The experience is traumatic usually because the few people who wander in don’t buy and each has a reason I’m sure. I’d sooner take an ass kicking from a woman than sit in a bookstore and not sign books.

  4. My best signing almost didn’t happen because I was pretty sick that day; I didn’t want to be a no-show for the signing, so I recruited a friend (who happens to be a well-known comedy writer), and the two of us wound up regaling the audience with off-color stories about the wacky fat farm that inspired my first book in the series, DYING TO BE THIN. I didn’t throw up, it wound up being a great success, and I guess my take-home lesson is that I should always bring a funny side-kick to signings, forevermore.

  5. Probably one of the most interesting for me was a comedic series of “journals” about the process of writing the book that Jeffery Deaver read. It was funny, loosely touched on the book without giving anything at all away, and showed a side of him which many of his fans were unaware existed. And even then it was 20 minutes of talk/read, 15 min or so of questions, and then line up for the signing.

  6. Ten things I have promised myself I will not do at my first book signing:

    1.Drink half bottle of expensive brandy before walking into nerve racking public humiliation – (best to finish it)

    2.Talk for sixty minutes about how I came up with character names

    3. do whole signing in Chippindale tie and thong. (ew..need brain scrub after thinking that one)

    4. eat mouthfuls of chips and salsa and pizza as I sign, leaving greasy finger prints on books

    5. relieve nervousness by rapidly chewing and popping gum really loud the whole time

    6. eat beans a broccoli for breakfast that morning

    7. sing first chapter of Faithful Warrior as if it were a Broadway musical (the scene takes place in Somalia and involves a captured Marine tied to a post and about to be flayed alive, quite lyrical if you think about it)

    8. put whoopie cushions on chairs of unsuspecting attendees.

    9. Offer free snacks of Kimchi and Sardines on pumpernickel crackers

    10. attempt to hypnotize people as they walk in front door, using my “magical mystery stare”

  7. For the record, Basil, your list comprises everything that I do at signings.
    This time around Mark Coggins and I are actually doing brief powerpoint presentations in lieu of readings. Mine has photos of specific settings from the storyline, background information on the genesis of the idea (hate group rallies, dirty bomb simulations)…that sort of thing. It’s been going over well so far.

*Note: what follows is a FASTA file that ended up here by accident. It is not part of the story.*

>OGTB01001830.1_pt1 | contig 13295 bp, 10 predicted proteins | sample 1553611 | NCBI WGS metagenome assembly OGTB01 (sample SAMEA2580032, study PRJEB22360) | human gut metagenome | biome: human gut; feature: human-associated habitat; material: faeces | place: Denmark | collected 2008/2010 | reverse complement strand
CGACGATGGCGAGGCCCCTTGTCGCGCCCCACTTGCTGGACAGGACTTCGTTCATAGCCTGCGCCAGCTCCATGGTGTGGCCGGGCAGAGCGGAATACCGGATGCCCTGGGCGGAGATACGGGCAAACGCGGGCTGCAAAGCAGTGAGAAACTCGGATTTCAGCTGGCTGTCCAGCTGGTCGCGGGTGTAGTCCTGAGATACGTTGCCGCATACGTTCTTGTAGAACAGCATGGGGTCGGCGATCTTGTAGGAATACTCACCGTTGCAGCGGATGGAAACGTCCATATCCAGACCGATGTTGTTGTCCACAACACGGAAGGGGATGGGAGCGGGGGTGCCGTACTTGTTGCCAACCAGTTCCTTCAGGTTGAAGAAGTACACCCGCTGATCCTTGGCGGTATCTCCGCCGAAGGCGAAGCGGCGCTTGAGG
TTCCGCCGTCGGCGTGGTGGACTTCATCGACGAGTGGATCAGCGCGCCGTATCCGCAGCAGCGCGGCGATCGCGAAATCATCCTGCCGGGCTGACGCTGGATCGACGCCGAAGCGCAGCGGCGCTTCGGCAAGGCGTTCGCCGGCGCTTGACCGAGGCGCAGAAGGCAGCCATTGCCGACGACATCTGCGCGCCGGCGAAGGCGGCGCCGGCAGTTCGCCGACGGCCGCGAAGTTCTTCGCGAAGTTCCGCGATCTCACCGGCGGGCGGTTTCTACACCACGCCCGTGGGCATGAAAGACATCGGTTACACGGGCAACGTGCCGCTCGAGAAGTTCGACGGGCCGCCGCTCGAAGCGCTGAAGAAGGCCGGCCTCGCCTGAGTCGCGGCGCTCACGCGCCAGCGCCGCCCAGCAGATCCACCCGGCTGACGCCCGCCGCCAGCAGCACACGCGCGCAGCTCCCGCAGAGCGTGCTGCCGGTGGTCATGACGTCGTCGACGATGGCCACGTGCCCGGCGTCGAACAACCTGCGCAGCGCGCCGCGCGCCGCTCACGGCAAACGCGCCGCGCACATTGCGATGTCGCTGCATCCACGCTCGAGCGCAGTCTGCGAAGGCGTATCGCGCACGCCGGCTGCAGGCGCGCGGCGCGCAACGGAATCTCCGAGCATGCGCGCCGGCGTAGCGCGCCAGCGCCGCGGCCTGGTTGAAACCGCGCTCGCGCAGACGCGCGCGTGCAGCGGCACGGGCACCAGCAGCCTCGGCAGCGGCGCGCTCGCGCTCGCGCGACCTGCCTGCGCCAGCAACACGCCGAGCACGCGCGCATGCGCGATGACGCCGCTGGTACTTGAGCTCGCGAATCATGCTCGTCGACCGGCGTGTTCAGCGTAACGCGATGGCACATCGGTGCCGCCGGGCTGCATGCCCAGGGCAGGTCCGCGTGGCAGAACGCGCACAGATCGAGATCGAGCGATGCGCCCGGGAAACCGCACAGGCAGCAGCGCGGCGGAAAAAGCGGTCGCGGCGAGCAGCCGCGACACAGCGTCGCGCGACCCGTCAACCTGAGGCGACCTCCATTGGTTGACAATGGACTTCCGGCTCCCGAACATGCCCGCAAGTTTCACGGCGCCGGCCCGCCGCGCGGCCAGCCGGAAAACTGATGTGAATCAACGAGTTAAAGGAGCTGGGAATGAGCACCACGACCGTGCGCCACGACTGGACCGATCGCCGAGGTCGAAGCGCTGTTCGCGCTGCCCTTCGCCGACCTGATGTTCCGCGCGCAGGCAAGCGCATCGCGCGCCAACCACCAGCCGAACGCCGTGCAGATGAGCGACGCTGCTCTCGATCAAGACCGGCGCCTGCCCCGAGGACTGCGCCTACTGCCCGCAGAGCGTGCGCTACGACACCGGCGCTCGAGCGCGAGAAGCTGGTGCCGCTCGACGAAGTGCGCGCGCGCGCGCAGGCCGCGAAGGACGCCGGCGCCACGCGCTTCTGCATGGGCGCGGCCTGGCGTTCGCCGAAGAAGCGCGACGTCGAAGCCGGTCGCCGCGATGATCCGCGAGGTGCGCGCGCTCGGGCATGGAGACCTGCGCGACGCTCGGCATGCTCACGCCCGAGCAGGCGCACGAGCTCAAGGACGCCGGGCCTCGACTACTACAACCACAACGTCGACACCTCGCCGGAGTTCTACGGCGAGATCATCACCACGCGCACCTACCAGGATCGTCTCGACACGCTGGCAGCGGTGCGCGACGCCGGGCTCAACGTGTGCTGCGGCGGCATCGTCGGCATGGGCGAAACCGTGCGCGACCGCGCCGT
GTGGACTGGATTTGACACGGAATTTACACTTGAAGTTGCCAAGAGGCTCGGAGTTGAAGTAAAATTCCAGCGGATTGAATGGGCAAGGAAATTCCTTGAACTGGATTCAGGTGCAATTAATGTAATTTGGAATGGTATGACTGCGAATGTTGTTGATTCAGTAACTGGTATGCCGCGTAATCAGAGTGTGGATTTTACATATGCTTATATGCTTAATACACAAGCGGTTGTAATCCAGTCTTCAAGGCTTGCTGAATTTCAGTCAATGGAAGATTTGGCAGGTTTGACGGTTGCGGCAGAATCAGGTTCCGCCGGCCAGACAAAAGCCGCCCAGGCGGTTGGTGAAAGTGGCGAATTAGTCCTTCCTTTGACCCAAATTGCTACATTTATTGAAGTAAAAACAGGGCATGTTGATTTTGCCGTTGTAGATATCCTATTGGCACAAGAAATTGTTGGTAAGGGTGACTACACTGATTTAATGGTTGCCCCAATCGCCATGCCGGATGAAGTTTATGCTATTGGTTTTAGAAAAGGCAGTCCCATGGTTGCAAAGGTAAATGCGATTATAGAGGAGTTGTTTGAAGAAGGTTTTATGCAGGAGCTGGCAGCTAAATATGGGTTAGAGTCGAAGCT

8. My bookstore events tend to more closely resemble John’s, but I’ve done a fair amount of speaking events at libraries, Rotary Clubs, 6th grade classrooms (an appreciate audience, oddly enough, maybe because the parent who spoke before me was a car dealer). I’m one of those whose preference is to talk a little bit then launch into a Q&A. I’d rather interact with the audience. But audiences differ, so sometimes I talk for a few minutes, do a Q&A, then when that whittles down I’ll talk some more or do a reading, then more Q&A. For me it’s the interaction rather than the presentation and I don’t like to over prepare and I’m fairly comfortable thinking on my feet.

  9. John – I’ve heard you speak and you have nothing to worry about.

    As I recall in Muncie, you basically had to throw us out of the room to get rid of us.

    Talk about your background and how you know how stuff blows up. We, as in your readers and readers of this genre, can’t get enough of that. The Grave mythos also has such a great beginning in your non-fiction book.


  10. I enjoy doing bookstore events and have had success with powerpoint presentations (about Edwardian suffragettes) as well as reading from my books. My main worry is whether anyone will actually turn up!

  11. For one of my first library talks, I tried to plan out my talk and I picked one of those readings that you talk about, John.

    Five minutes before the start, the Library Events Manager approached and asked about my trips to China. She had visited my website and read a bit of my biography. As I talked about it, she asked if I’d start out the talk about China and how it influenced the book.

    An hour passed in a wink, I never read a lick and never got into the planned presentation. There was a big applause and all 42 people in attendance bought a book and had me sign.

    From experience I seem to always do better when I wing it.

  12. Michelle – What a great idea to show images of story settings and discuss how you gathered background information with regards to various topics. Sorry that I missed you in San Mateo!

  13. I’ve never been to a reading, book signing, but for me the important points would be to understand where the story came from, what it means to the author, any hidden secrets or interesting stories involved, etc. Also, as a writer, I like to know about the technique and writing process. Getting to meet the author and possibly chat is probably the biggest reward. Interesting article. I like your take on this topic.

Comments are closed.